UM Captioning Guidelines


The University of Mississippi is committed to creating and maintaining a welcoming and inclusive educational and working environment for all people of all abilities and to ensuring equal access to information and services for all its constituencies. 

The University is committed to adhering to the requirements of Sections 504 and 508 of the Rehabilitation Act of 1973 and the Americans with Disabilities Act of 1990, as amended, by providing reasonable accommodations to qualified individuals with disabilities.  

The most effective means of providing equal access to videos, movie clips, DVDs, and films is through the use of products with open or closed-captioning or subtitles, whether they are shown in class, assigned outside of class through a learning management system (i.e., Blackboard), or used for other University purposes such as on the web or social media.  

The most effective means of providing equal access to audio content such as podcasts or other audio-only content is transcripts. 

Pre-Recorded Video Captioning Guidelines

Captions can either be open or closed. Closed captions can be turned on or off, whereas open captions are always visible. Captions must be:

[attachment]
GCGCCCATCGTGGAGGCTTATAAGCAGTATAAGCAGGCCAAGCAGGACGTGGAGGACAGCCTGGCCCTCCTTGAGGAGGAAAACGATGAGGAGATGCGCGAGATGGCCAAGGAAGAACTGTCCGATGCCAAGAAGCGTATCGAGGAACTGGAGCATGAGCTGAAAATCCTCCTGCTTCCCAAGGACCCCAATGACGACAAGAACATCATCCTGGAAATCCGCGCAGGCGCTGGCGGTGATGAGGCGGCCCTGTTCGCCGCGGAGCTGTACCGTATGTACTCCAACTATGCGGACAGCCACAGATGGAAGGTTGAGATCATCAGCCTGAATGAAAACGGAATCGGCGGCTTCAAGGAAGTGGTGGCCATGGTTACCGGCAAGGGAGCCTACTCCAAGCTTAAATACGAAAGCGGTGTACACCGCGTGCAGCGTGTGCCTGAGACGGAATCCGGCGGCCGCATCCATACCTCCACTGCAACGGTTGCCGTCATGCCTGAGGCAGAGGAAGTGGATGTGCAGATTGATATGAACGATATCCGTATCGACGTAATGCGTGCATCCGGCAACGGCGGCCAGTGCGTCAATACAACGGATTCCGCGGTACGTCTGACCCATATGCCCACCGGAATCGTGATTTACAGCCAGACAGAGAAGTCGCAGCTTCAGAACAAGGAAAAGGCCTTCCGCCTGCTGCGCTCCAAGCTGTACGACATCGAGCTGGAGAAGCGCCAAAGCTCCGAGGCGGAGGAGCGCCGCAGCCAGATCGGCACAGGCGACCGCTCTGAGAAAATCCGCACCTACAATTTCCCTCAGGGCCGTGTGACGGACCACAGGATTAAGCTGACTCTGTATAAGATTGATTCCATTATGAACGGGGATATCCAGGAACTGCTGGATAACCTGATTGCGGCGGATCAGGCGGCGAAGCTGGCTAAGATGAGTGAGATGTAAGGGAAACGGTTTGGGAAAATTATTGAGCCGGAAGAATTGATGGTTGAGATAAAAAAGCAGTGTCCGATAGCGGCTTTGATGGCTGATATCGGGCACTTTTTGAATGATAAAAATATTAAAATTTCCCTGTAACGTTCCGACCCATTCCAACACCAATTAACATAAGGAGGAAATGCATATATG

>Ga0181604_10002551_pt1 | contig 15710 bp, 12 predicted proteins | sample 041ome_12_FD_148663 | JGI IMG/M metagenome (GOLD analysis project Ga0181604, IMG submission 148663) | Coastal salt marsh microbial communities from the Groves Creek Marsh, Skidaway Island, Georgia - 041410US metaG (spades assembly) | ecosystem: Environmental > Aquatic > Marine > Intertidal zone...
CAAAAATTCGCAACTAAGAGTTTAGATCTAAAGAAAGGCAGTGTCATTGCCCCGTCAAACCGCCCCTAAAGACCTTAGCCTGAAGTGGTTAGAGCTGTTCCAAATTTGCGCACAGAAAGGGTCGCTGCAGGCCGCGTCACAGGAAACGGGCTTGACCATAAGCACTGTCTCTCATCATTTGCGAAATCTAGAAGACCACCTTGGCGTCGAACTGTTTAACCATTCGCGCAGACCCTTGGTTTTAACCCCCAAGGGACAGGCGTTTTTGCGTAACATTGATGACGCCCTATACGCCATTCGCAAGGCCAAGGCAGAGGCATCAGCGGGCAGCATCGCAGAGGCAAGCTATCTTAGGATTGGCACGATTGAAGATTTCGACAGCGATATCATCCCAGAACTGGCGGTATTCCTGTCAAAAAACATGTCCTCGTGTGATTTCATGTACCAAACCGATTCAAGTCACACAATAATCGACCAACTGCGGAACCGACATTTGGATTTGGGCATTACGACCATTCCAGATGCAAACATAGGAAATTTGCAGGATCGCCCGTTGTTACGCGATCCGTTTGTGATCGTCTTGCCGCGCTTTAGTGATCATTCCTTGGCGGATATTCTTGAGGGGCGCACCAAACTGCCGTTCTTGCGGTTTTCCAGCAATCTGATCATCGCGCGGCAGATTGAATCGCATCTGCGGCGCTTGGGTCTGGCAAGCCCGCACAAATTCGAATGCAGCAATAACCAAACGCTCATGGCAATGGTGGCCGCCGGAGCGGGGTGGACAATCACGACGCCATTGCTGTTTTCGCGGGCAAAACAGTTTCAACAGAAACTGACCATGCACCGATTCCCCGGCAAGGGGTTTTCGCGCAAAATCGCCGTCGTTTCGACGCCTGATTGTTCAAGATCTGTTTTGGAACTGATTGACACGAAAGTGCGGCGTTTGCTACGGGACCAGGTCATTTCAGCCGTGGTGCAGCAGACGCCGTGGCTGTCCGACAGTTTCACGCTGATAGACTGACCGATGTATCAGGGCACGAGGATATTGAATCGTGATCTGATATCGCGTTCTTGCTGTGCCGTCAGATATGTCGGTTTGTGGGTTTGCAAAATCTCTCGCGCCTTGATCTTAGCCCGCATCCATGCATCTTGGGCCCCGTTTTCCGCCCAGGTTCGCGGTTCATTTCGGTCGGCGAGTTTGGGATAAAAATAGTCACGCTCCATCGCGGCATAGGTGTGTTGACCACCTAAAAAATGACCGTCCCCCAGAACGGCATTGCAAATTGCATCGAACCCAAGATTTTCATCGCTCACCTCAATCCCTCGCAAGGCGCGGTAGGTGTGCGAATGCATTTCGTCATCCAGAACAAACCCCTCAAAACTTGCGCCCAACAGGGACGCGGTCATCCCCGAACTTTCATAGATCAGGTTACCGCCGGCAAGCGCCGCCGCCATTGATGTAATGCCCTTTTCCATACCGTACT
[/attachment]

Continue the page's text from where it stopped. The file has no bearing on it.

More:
• Synchronized – The text should appear at approximately the same time that audio would be available. 
  • Equivalent – Content provided in captions should be equivalent to that of the spoken word. 
  • Accessible – Captioned content should be readily accessible and available to those who need it. 

Under the American with Disabilities Act, captioning/transcription is necessary and required to make audio and audiovisual media accessible. The Web Content Accessibility Guidelines (WCAG) 2.0 success criteria 1.2.2 Captions (Prerecorded) requires that captions are provided for all prerecorded audio content in synchronized  media, except when the media is a media alternative for text and is clearly labeled as such. (Level A). 

The following set of guidelines may be used by UM units to prioritize audiovisual and audio media for captioning.

Captioning is Required: 

  • When requested as an accommodation for a student registered with UM Student Disability Services
  • When used as part of a fully online course (a course designated as Web course in the course catalog)
  • When played or shown in a public place (e.g., common areas, hallways, the Student Union, the Pavilion, Rebel Market, academic buildings, etc.) or shown at campus events open to the public. 
  • Media published on UM-sponsored and UM-affiliated public-facing websites, including social media accounts. This includes: 
  • Media used for instructional purposes provided to the general public through UM’s website or social media (YouTube, etc.)
  • Media used to orient, publicize, promote, or explain the University and its services intended to reach the general public (e.g., Admissions, Orientation, Development, Athletics, etc.) 
  • Media intended to reach the general public that is linked to or from the UM website. 

Captioning is Recommended: 

  • When video is used in high-enrollment, required courses.  
  • When video is used across multiple semesters and/or multiple classes.